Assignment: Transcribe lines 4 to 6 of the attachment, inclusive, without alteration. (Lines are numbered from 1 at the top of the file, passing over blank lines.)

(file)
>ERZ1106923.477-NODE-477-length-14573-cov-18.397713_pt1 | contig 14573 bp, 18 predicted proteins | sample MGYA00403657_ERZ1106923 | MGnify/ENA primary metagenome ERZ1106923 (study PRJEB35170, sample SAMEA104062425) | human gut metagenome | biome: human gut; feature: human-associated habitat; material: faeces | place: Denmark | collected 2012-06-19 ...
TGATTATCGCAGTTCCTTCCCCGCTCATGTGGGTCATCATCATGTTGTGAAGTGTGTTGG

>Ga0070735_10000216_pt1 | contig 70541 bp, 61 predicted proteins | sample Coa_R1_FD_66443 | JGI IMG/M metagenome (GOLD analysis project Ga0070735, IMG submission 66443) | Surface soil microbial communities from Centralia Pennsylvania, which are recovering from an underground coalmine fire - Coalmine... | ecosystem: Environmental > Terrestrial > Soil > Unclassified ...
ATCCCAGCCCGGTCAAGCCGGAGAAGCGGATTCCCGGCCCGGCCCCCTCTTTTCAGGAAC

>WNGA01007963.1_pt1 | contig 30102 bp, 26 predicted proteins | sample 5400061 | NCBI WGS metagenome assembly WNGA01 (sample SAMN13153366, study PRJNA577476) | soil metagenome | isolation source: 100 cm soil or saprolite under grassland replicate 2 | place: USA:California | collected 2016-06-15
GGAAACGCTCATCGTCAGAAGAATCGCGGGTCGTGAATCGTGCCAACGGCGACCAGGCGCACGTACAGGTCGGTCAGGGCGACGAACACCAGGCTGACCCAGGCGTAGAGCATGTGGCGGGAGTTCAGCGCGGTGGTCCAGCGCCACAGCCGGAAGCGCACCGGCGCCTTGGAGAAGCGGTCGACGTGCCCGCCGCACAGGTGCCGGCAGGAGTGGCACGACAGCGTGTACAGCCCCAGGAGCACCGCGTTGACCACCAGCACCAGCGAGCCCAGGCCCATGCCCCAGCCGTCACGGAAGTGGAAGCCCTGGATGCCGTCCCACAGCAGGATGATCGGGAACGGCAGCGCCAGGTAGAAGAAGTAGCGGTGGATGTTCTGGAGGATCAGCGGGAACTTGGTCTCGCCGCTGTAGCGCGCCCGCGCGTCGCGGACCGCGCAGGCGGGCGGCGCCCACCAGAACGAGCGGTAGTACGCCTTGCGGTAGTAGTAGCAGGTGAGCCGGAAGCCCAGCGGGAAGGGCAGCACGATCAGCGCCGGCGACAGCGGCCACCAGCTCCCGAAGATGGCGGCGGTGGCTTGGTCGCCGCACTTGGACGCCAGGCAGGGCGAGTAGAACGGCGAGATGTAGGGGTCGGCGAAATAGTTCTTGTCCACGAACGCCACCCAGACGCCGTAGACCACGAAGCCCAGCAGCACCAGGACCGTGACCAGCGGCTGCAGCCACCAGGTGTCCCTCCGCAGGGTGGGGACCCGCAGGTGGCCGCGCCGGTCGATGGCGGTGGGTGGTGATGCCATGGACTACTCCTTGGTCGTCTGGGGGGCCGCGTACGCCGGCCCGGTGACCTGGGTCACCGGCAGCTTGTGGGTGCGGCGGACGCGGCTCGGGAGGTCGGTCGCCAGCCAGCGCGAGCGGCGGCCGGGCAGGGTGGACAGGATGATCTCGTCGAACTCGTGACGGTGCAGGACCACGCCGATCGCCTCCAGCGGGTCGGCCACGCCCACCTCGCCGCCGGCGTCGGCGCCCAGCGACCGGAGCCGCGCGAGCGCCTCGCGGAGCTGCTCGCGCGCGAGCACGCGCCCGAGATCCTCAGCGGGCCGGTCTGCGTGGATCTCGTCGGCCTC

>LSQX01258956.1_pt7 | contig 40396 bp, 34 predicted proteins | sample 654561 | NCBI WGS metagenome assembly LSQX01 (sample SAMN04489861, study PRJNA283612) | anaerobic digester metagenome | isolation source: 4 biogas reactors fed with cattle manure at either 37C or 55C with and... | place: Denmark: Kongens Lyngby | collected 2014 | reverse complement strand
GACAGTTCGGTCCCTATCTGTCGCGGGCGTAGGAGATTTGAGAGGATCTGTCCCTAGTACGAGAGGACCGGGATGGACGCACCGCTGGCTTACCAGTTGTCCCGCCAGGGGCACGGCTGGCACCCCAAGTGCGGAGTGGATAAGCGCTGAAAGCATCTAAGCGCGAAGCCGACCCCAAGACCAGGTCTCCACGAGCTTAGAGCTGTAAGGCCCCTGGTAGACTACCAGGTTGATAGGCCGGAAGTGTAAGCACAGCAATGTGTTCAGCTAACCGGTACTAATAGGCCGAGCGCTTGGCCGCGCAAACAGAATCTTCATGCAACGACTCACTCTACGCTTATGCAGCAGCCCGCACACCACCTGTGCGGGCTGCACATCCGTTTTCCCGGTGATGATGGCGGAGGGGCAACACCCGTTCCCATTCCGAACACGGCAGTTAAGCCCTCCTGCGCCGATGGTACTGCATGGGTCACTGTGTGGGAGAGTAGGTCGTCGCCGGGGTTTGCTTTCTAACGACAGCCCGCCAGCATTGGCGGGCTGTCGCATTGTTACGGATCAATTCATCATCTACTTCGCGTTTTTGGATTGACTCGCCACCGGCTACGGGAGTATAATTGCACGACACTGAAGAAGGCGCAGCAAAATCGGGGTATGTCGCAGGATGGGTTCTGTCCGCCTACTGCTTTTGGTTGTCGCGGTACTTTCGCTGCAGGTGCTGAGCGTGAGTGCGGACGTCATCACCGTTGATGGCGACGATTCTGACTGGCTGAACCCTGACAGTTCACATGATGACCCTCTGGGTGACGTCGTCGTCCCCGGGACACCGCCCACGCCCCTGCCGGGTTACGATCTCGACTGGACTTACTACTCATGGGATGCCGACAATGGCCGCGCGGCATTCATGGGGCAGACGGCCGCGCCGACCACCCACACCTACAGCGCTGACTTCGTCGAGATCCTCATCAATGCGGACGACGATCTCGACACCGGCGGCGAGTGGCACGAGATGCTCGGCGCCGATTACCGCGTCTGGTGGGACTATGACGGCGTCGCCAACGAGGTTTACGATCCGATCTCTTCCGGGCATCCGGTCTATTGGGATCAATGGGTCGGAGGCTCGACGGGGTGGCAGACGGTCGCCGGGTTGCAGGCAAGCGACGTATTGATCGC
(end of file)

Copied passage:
ATCCCAGCCCGGTCAAGCCGGAGAAGCGGATTCCCGGCCCGGCCCCCTCTTTTCAGGAAC

>WNGA01007963.1_pt1 | contig 30102 bp, 26 predicted proteins | sample 5400061 | NCBI WGS metagenome assembly WNGA01 (sample SAMN13153366, study PRJNA577476) | soil metagenome | isolation source: 100 cm soil or saprolite under grassland replicate 2 | place: USA:California | collected 2016-06-15
GGAAACGCTCATCGTCAGAAGAATCGCGGGTCGTGAATCGTGCCAACGGCGACCAGGCGCACGTACAGGTCGGTCAGGGCGACGAACACCAGGCTGACCCAGGCGTAGAGCATGTGGCGGGAGTTCAGCGCGGTGGTCCAGCGCCACAGCCGGAAGCGCACCGGCGCCTTGGAGAAGCGGTCGACGTGCCCGCCGCACAGGTGCCGGCAGGAGTGGCACGACAGCGTGTACAGCCCCAGGAGCACCGCGTTGACCACCAGCACCAGCGAGCCCAGGCCCATGCCCCAGCCGTCACGGAAGTGGAAGCCCTGGATGCCGTCCCACAGCAGGATGATCGGGAACGGCAGCGCCAGGTAGAAGAAGTAGCGGTGGATGTTCTGGAGGATCAGCGGGAACTTGGTCTCGCCGCTGTAGCGCGCCCGCGCGTCGCGGACCGCGCAGGCGGGCGGCGCCCACCAGAACGAGCGGTAGTACGCCTTGCGGTAGTAGTAGCAGGTGAGCCGGAAGCCCAGCGGGAAGGGCAGCACGATCAGCGCCGGCGACAGCGGCCACCAGCTCCCGAAGATGGCGGCGGTGGCTTGGTCGCCGCACTTGGACGCCAGGCAGGGCGAGTAGAACGGCGAGATGTAGGGGTCGGCGAAATAGTTCTTGTCCACGAACGCCACCCAGACGCCGTAGACCACGAAGCCCAGCAGCACCAGGACCGTGACCAGCGGCTGCAGCCACCAGGTGTCCCTCCGCAGGGTGGGGACCCGCAGGTGGCCGCGCCGGTCGATGGCGGTGGGTGGTGATGCCATGGACTACTCCTTGGTCGTCTGGGGGGCCGCGTACGCCGGCCCGGTGACCTGGGTCACCGGCAGCTTGTGGGTGCGGCGGACGCGGCTCGGGAGGTCGGTCGCCAGCCAGCGCGAGCGGCGGCCGGGCAGGGTGGACAGGATGATCTCGTCGAACTCGTGACGGTGCAGGACCACGCCGATCGCCTCCAGCGGGTCGGCCACGCCCACCTCGCCGCCGGCGTCGGCGCCCAGCGACCGGAGCCGCGCGAGCGCCTCGCGGAGCTGCTCGCGCGCGAGCACGCGCCCGAGATCCTCAGCGGGCCGGTCTGCGTGGATCTCGTCGGCCTC